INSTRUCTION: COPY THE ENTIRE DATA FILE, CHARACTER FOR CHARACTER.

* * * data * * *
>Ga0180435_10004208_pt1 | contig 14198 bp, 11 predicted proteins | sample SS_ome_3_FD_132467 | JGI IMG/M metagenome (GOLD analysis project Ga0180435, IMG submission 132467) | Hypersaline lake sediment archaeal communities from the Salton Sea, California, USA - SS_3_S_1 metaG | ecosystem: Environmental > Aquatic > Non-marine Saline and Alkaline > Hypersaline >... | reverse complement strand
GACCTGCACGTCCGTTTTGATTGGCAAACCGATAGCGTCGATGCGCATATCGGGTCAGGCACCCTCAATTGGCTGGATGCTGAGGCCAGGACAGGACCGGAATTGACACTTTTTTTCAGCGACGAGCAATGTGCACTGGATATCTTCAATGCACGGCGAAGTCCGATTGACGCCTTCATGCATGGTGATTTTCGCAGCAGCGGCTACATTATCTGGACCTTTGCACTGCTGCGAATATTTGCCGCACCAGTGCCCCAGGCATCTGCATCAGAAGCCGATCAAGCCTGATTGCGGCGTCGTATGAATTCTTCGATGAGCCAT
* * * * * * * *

>Ga0180435_10004208_pt1 | contig 14198 bp, 11 predicted proteins | sample SS_ome_3_FD_132467 | JGI IMG/M metagenome (GOLD analysis project Ga0180435, IMG submission 132467) | Hypersaline lake sediment archaeal communities from the Salton Sea, California, USA - SS_3_S_1 metaG | ecosystem: Environmental > Aquatic > Non-marine Saline and Alkaline > Hypersaline >... | reverse complement strand
GACCTGCACGTCCGTTTTGATTGGCAAACCGATAGCGTCGATGCGCATATCGGGTCAGGCACCCTCAATTGGCTGGATGCTGAGGCCAGGACAGGACCGGAATTGACACTTTTTTTCAGCGACGAGCAATGTGCACTGGATATCTTCAATGCACGGCGAAGTCCGATTGACGCCTTCATGCATGGTGATTTTCGCAGCAGCGGCTACATTATCTGGACCTTTGCACTGCTGCGAATATTTGCCGCACCAGTGCCCCAGGCATCTGCATCAGAAGCCGATCAAGCCTGATTGCGGCGTCGTATGAATTCTTCGATGAGCCAT